SUAMICO, Wis. (WFRV) Hundreds of 5th graders in the Howard-Suamico School District spent this day out in the woods. As Kris Schuller reports it was all for a special field trip to learn more about sustainable logging.
Scattered throughout the Suamico Elementary School forest, twelve learning stations explaining the logging industry to 450 5th graders in an event called Log-A-Load.
“I’m learning a lot of the tools they use to cut down trees,” said student Kayden Olb.
“When I first came here I thought it would be boring, but it’s really interesting,” said student Mya Ndzengue.
“Teach them about forestry, why we cut trees, what is made out of trees, what is good for wildlife by cutting trees,” said master logger Arron Burmeister.
For the second time the Great Lakes Timber Professionals Association has come to this school to create an outdoor learning environment, filled with big machinery, logging tools and information on sustainable forest management.
“It takes a lot of people to make it happen, a lot of people to make it sustainable and we want to make sure we’re being good conservationists out there,” said Henry Schienebeck, executive director of Great Lakes Timber Professionals Association.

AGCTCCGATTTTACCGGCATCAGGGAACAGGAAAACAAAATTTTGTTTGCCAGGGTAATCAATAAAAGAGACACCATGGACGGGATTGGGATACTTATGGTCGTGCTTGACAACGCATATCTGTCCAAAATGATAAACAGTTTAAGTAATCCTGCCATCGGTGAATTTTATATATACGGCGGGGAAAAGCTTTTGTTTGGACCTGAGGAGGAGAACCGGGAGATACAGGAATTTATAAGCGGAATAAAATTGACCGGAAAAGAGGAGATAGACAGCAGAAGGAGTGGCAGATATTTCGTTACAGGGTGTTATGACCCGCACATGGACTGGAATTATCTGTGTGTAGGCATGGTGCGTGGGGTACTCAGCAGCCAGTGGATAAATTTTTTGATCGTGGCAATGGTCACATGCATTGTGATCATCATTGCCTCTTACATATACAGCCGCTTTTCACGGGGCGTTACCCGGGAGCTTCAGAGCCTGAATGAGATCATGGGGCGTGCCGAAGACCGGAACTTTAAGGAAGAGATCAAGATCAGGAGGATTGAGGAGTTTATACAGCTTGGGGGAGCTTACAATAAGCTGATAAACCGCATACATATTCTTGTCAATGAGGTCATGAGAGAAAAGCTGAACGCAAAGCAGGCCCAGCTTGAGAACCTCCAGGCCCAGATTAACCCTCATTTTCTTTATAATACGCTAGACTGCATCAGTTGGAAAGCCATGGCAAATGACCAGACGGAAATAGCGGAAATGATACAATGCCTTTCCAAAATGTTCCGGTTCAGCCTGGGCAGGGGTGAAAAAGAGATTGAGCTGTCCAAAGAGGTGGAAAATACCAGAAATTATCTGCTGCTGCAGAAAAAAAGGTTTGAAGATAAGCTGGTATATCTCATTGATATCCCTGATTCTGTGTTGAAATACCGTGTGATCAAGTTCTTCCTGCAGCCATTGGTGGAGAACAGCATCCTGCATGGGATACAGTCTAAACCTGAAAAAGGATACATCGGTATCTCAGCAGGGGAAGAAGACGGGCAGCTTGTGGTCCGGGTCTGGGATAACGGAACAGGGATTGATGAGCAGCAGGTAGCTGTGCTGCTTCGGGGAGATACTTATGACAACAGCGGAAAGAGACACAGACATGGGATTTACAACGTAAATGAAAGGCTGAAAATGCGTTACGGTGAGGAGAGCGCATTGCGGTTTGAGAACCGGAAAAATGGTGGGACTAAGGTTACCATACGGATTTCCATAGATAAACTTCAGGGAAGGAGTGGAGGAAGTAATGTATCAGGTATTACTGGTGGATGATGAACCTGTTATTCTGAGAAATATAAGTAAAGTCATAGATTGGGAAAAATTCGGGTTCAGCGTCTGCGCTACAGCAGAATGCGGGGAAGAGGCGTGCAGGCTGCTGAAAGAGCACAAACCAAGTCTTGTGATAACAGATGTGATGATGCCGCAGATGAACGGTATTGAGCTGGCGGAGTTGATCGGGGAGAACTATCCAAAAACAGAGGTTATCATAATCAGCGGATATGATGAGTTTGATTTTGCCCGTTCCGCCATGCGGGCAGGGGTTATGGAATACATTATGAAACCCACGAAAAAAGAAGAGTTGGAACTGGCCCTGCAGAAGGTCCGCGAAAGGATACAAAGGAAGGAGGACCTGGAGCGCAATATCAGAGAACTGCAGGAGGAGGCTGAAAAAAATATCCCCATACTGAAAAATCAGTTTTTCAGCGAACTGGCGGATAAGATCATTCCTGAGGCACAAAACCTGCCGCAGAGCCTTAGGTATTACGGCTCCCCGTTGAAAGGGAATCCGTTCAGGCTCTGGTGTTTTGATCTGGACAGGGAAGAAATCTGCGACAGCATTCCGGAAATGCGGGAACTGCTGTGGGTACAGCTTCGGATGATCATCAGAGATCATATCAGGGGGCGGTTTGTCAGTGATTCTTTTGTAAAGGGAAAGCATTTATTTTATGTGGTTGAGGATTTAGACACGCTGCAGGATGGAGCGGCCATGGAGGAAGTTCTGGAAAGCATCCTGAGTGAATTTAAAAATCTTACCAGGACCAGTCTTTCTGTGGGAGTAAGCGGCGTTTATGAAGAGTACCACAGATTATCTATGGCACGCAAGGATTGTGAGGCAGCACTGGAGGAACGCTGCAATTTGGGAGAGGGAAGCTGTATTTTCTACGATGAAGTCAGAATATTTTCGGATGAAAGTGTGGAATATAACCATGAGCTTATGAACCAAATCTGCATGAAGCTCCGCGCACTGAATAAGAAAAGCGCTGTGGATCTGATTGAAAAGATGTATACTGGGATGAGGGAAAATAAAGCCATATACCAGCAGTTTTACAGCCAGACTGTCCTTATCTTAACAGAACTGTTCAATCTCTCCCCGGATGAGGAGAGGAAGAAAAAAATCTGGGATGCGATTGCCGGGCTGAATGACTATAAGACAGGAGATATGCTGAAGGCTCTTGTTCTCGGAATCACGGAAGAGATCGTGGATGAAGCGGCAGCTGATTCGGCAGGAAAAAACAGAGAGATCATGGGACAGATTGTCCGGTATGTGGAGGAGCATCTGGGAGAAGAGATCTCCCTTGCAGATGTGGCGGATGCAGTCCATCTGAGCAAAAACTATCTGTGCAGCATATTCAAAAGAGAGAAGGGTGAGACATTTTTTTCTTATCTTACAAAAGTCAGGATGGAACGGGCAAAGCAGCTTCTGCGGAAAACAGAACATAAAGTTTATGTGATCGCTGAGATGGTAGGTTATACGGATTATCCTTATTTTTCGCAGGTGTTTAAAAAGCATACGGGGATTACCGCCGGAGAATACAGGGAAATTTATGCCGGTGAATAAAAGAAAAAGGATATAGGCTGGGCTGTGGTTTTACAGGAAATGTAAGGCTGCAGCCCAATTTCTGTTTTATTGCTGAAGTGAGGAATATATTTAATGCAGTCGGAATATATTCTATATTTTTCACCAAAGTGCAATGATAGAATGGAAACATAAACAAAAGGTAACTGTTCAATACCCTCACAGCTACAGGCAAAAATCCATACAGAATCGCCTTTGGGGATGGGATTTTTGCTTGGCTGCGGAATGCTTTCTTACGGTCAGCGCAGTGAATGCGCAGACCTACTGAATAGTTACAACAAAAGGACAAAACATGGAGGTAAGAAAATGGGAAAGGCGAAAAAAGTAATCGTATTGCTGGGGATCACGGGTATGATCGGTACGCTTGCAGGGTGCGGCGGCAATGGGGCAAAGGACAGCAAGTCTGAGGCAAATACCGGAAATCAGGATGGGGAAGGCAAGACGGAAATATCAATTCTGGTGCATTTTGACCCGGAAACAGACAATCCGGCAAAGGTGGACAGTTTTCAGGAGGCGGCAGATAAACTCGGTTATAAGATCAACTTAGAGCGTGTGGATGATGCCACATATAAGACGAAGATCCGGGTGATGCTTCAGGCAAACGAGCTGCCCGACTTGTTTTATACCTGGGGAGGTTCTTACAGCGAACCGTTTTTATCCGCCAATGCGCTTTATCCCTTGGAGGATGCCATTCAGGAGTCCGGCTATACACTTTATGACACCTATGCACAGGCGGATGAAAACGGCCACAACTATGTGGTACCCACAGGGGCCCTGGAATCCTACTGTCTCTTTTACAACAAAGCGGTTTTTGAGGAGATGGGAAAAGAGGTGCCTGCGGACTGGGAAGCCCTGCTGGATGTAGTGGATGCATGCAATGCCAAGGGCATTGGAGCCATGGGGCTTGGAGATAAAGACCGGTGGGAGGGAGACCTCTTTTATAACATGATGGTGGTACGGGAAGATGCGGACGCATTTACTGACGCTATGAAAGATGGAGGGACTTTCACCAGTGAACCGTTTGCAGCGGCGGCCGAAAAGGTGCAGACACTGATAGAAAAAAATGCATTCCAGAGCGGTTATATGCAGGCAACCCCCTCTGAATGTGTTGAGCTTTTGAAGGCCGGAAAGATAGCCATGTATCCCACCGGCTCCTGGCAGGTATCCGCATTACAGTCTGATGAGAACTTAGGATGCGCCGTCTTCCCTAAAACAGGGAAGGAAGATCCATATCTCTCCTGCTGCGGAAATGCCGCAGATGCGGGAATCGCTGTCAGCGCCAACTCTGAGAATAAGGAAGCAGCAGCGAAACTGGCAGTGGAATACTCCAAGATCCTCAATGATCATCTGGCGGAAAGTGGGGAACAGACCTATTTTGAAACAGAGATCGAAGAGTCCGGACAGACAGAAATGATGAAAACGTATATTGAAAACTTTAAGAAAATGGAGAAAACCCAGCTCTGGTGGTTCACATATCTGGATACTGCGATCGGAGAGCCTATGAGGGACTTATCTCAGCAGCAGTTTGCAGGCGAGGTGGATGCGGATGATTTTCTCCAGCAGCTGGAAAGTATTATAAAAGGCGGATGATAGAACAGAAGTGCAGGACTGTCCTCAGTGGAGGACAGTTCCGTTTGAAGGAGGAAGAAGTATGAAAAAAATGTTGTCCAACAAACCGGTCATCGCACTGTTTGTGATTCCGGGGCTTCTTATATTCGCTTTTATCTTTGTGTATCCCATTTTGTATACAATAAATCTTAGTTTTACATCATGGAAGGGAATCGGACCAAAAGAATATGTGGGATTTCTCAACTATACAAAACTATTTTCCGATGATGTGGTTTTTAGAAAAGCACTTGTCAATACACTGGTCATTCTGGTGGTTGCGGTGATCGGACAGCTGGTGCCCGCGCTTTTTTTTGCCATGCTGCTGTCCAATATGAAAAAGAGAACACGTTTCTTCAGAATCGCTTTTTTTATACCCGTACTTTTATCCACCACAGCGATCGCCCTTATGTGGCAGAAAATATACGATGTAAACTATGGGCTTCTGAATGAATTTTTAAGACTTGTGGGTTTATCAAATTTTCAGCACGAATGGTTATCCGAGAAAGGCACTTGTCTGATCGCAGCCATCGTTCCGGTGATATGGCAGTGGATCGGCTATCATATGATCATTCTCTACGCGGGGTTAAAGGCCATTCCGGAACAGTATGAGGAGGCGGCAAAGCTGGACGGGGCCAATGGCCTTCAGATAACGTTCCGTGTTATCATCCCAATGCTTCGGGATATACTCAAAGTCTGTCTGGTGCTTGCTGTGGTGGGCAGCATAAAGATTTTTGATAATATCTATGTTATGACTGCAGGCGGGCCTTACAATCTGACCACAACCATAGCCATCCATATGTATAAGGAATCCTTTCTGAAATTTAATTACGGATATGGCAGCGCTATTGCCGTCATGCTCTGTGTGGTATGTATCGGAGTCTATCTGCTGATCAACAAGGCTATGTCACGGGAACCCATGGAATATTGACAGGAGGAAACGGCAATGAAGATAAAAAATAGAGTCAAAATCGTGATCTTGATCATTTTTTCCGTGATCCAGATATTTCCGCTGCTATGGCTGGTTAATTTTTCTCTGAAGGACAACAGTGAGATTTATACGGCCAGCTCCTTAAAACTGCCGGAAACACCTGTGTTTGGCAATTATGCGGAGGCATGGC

Schienebeck says select cutting forests or thinning – preserves the existing ecosystem and that helps wildlife. It also allows trees left standing to grow at a faster rate.
“It’s also about wildlife habitat, clean air, clean water, renewable resources,” Schienebeck said.
“Logging is basically gardening, try to get out the weeds, so the best stuff can grow,” Burmeister said.
As part of this day, seven semis of red pine will be harvested from the school’s forest. Proceeds to go back to the school and to charity.
“We should produce about $6,500 worth that will go to the Children’s Miracle Network,” said Burmeister.
Thanks to this event aimed at opening young eyes about the logging industry and its goal of sustainable forest management.
The Log-A-Load program began 30 years ago and the Great Lakes Timber Professionals Association has donated over $1 million to charity.